This isn’t to say that sideshows are prefiguring the world we wish to see, but that they offer, among many things, the ability to imagine ways of being together that don’t replicate the law. What happened during the uprising is that citizens, in taking up the call to fight the outside agitators, reintroduced policing in the same moment as they proclaimed to abolish the police. At sideshows, no one decides what is or isn’t allowed to happen. Sure, some people might provide feedback towards something they do or don’t like happening, and that feedback may indeed be forceful, but it never solidifies into a law. And certainly, no one will try to hand you over to the police because they don’t like what you did.

Lastly, on justice, I want to really emphasize how crucial the ideas of transformative justice are to this vision of abolition I’m advocating here. Transformative justice, of course, gets thrown around, distorted, and emptied of much of its content like many ideas in the activist lexicon. But I see it as a fundamentally abolitionist attempt to navigate justice outside of and without law. I cite the book Beyond Survival: Strategies and Stories from the Transformative Justice Movement in the passage you quoted, which is a great anthology for thinking about transformative justice and abolition. To go further, I think we have to learn to translate these ideas beyond activist subcultures—which, despite its constant gestures to the accessibility, creates a highly insular frame of reference and vocabulary. Yet, as with my experience at sideshows and being a part of that subculture, the fundamental premises are not foreign to others and should not be treated as such.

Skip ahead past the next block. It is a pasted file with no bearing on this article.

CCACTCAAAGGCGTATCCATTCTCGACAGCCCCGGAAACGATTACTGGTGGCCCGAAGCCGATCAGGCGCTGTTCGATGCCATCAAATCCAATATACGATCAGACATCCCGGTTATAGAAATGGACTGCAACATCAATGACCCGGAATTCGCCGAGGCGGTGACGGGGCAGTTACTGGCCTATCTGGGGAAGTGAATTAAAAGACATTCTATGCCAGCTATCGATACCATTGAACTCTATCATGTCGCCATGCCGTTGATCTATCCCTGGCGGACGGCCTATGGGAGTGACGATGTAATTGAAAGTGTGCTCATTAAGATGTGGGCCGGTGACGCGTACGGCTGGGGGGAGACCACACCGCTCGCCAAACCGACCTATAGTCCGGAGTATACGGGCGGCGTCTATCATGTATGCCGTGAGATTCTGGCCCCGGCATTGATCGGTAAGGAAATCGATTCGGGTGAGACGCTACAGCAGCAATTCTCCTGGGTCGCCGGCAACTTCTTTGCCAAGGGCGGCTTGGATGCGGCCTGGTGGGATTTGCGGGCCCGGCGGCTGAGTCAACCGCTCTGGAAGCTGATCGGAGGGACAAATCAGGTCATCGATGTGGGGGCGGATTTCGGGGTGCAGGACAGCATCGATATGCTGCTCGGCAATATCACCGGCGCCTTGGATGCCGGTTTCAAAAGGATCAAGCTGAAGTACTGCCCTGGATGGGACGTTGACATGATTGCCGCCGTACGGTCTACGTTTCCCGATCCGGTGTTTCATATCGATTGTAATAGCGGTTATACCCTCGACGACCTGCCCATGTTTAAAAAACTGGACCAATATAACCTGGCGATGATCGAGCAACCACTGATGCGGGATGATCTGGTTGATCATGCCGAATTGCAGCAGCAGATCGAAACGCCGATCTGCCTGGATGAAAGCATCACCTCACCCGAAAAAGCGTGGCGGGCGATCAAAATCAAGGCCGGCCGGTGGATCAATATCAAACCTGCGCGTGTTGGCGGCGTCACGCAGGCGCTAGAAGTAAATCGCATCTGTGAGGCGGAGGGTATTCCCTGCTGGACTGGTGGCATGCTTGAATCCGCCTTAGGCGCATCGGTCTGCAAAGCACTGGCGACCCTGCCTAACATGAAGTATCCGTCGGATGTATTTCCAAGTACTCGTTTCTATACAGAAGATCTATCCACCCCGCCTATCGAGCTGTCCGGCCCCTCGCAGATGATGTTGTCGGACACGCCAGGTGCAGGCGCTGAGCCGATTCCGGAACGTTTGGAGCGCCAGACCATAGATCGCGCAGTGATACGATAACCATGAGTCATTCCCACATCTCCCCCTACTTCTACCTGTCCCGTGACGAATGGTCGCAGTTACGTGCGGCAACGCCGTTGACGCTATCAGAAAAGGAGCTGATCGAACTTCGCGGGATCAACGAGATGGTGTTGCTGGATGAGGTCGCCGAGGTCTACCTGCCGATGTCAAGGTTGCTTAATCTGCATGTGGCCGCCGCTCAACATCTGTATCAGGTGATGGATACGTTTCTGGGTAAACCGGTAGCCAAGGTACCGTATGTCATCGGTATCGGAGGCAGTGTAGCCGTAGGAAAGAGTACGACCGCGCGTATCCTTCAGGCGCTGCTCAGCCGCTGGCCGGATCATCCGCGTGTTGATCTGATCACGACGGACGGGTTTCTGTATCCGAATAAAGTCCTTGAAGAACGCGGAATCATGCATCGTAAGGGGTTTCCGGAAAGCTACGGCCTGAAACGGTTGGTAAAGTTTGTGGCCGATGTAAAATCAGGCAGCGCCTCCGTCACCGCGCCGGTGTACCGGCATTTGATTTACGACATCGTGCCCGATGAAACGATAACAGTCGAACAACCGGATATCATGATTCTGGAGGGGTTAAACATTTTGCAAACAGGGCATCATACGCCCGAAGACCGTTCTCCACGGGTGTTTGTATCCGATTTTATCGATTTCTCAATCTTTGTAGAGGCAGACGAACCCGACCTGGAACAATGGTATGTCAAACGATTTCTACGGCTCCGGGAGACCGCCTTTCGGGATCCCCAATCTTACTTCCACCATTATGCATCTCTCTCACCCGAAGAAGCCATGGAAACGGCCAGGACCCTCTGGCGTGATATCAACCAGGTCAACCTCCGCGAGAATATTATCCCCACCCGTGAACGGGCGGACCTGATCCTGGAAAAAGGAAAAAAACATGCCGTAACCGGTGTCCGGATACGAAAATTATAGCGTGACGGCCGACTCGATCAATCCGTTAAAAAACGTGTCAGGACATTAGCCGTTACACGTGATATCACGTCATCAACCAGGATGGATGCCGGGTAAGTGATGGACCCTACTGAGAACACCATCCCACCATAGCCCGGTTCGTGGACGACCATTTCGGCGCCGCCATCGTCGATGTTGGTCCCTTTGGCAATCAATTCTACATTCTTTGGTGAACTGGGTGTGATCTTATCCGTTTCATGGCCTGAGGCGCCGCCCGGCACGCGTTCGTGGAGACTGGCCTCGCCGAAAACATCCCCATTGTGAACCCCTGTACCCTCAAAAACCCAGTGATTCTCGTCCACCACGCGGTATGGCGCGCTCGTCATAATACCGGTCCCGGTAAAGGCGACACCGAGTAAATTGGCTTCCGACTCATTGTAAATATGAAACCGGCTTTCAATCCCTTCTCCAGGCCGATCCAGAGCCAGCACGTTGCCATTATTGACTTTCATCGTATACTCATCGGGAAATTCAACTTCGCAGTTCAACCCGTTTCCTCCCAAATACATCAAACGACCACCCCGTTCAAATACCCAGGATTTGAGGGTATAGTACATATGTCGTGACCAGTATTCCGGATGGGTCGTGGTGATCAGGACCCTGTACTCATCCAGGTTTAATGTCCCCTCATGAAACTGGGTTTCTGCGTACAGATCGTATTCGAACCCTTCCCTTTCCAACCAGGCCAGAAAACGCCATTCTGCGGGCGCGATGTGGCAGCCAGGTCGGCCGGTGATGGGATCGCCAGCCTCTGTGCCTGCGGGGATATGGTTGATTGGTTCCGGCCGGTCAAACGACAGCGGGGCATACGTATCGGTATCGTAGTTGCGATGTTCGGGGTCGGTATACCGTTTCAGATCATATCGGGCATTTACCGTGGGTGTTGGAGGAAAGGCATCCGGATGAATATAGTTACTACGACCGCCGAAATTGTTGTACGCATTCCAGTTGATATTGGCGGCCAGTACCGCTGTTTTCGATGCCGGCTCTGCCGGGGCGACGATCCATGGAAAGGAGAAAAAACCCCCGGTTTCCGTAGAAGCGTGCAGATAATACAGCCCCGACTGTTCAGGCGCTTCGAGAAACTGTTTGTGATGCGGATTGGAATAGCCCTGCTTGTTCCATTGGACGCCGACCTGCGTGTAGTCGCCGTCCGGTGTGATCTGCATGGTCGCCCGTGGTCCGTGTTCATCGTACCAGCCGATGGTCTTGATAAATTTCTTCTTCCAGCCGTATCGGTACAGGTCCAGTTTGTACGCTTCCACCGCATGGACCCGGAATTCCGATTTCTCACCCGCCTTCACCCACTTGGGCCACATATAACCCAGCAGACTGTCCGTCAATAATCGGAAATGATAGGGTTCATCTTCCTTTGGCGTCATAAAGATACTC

(Minnehaha Liquors in Minneapolis on fire during the uprising.)

6.[L&F] The Abolition of Law has a beautiful and reoccurring theme of movement to it. You ruminate on the interplay of the idea of an “inside” and “outside.” A gorgeously ferocious line emanates from page 73 where you write, “To go further, we must investigate the material foundations of these measures – revealing that the myth of outside agitators is fueled by an inherent desire for a closed, stable social space. Yet the only thing preserving the notion of an ‘inside’ and ‘outside’ is a thin blue line.”

Saidiya Hartman, in a conversation she had with Fred Moten titled To Refuse That Which Has Been Refused to You, speaks on this sort metaphysical and material exchange. She posits, “Rather, I think the tradition is to produce a thought of the outside while in the inside. […] the thought of most folks is really devoted to this labor of trying to create an opening, which is often only discernible belatedly and it’s discernible as it becomes marked as crime or as it’s subject to a new form of enclosure that is the response to a certain kind of making/happening.” I guess what I am thinking about is the way colonialist methods within political economy set out to manufacture divisions between life on both internal and external levels, and how these divisions operate as a subjectivizing process towards civil thought. To which one eventually believes these divisions to be true and are what shape our relation to the world. As opposed to a sort of communistic thinking which orients an ethical relation to difference not as closure but as an extension of an ensemble.